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Masculinity in Mrs. Dalloway by Virginia Woolf

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Mrs. Dalloway is a complex and compelling modernist novel by Virginia Woolf. In the novel, published in 1925, Woolf comes up with a new literary form using which she reveals her views of political, economical and social issues artistically in her work. Virginia Woolf’s short stories, essays, letters, diaries and novels are full of criticism of the social structure. For example, in her first novel, Night and Day (1919), she criticizes the patriarchal dividend in the family that enslaves women. In her novels ranging from the first one to the last, she works towards exploring the relation between the household and public effect of the patriarchal society and between male predominance and female subservience.

In her diary entry of 19 June 1923, Woolf writes:’In this book, I have almost too many ideas. I want to give life and death, sanity and insanity. I want to criticise the social system, and show it at work, at its most intense.’Critics have continually overlooked her intentions in writing Mrs. Dalloway. According to them, she has been concerned with private consciousness, which incorporates the personal and individual world of her characters in the novel. They are somewhat correct in their explanation, as it cannot be ignored that the characters are engaged in their own private consciousness, for they desire to make their own space in the stark reality of the external world.

Woolf presents conventional male characters like Richard Dalloway, Dr. Holmes and Sir William Bradshaw, who indicate the cultural values and preserve the authority of patriarchy in the society. They are the sustainers of what Richard Dalloway describes as “our detestable social system”, which manifests itself in the power of patriarchy as possession and order. Contradictorily, Richard Dalloway, Dr. Holmes, and Sir Bradshaw demand on retaining the “continuity” of this “detestable social system” (p.104), so that people like Septimus Warren Smith leave for France to save England and its social structure. Septimus, a veteran of World War 1, suffers from shellshock, which leads him into rejecting the long-established meaning of war and social order. Dr. Holmes and Bradshaw decide to send him to a mental hospital in the countryside, where he will conform to the conventions of the society. Paradoxically, it is to be noticed that Septimus was the man who was prepared to die to conserve the country’s social order (p. 87).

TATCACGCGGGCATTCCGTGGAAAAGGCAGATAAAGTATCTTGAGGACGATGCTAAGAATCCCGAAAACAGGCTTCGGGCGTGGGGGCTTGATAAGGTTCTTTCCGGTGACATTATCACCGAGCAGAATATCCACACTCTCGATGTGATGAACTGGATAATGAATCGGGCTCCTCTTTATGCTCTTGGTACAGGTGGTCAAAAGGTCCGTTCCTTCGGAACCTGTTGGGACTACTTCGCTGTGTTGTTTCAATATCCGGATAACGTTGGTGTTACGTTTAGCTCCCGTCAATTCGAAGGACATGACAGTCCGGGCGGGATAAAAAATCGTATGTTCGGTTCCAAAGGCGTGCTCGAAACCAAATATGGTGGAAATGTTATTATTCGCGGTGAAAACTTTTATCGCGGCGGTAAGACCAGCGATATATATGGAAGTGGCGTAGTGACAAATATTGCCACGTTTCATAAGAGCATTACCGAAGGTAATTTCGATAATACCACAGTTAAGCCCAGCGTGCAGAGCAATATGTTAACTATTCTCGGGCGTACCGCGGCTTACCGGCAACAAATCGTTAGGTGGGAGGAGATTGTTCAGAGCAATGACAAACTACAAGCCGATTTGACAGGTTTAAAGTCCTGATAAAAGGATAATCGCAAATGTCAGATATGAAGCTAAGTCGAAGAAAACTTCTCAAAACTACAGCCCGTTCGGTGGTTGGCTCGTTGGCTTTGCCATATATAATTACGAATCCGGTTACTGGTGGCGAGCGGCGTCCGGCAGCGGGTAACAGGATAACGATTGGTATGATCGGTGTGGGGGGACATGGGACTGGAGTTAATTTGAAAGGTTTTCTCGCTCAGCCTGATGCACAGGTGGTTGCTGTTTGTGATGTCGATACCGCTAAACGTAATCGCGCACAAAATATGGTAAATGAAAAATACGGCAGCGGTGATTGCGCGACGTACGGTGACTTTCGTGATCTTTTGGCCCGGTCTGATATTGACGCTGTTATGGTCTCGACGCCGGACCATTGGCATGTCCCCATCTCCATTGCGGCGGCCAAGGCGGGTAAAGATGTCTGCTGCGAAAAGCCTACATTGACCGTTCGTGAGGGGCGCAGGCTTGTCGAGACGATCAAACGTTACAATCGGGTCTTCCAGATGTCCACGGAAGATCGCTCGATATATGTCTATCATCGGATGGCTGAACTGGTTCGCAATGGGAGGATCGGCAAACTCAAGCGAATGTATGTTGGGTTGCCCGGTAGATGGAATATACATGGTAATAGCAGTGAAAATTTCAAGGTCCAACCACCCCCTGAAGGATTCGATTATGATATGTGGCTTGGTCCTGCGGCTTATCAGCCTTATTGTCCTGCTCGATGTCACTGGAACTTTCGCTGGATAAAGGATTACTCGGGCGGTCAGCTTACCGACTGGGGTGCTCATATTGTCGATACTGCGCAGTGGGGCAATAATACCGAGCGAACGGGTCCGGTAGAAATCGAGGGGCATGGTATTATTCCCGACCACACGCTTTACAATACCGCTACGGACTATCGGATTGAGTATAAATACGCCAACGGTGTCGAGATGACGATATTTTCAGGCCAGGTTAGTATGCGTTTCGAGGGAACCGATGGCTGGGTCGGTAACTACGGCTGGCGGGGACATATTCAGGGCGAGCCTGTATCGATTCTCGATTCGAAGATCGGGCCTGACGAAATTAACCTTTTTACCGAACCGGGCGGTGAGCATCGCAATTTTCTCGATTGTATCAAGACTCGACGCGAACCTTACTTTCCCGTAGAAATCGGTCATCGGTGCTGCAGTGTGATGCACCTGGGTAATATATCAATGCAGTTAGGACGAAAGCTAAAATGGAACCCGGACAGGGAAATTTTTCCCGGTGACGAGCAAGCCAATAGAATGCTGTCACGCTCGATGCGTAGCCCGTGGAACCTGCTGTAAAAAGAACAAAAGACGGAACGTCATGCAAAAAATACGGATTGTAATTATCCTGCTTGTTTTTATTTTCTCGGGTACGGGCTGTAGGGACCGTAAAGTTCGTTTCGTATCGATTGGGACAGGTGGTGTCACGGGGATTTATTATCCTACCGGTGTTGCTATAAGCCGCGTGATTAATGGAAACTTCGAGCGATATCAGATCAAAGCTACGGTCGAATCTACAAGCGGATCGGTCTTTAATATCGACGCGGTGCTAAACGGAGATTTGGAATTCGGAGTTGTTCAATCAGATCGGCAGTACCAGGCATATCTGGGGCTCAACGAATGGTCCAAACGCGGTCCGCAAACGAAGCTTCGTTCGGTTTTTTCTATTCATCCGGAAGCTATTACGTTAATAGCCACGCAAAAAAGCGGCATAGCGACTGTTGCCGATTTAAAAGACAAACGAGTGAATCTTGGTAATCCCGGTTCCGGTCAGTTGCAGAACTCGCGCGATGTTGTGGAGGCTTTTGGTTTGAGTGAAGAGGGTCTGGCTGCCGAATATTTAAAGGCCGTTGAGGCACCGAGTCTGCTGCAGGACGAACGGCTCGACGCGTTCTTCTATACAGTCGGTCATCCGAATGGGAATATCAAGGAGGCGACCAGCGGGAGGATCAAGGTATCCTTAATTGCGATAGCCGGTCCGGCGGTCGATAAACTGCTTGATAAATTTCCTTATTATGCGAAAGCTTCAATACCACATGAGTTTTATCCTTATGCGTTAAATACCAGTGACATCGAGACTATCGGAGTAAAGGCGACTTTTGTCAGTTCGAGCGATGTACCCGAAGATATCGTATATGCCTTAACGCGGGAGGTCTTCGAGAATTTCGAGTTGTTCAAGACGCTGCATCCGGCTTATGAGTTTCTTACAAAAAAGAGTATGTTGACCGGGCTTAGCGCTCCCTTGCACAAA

Septimus goes to France during the first World War to protect England, and for the expansion of the country’s power, as fighting in the war is historically and traditionally the duty of men. Millicent Bruton, at her lunch gathering, compliantly becomes pleased of her family as she looks at the picture on the wall, which had “her family, of military men, administrators, admirals.” (p. 99). She also mentions that it is Richard’s first duty “was to his country” (p. 99). Septimus, also being an ambitious individual as the men in the picture, had developed a deep “love of England” (p. 47). He also develops “manliness” and is “promoted” for serving with excellence in the war (p. 77). His emotional side is seen when hallucinations of his friend Evans, whom he loved and had lost in the war, appear and haunt him: “the war was over, and now the dead, now Evans himself” (p.63) and “‘Evans, Evans!’ he cried” (p. 83). Septimus lives in his own mind, where is he is out of the touch of reality, that is, he sees and hears that are only present in his mind. He is extremely emotionally attached to his friend, Evans that he claims to have conversations with Evans.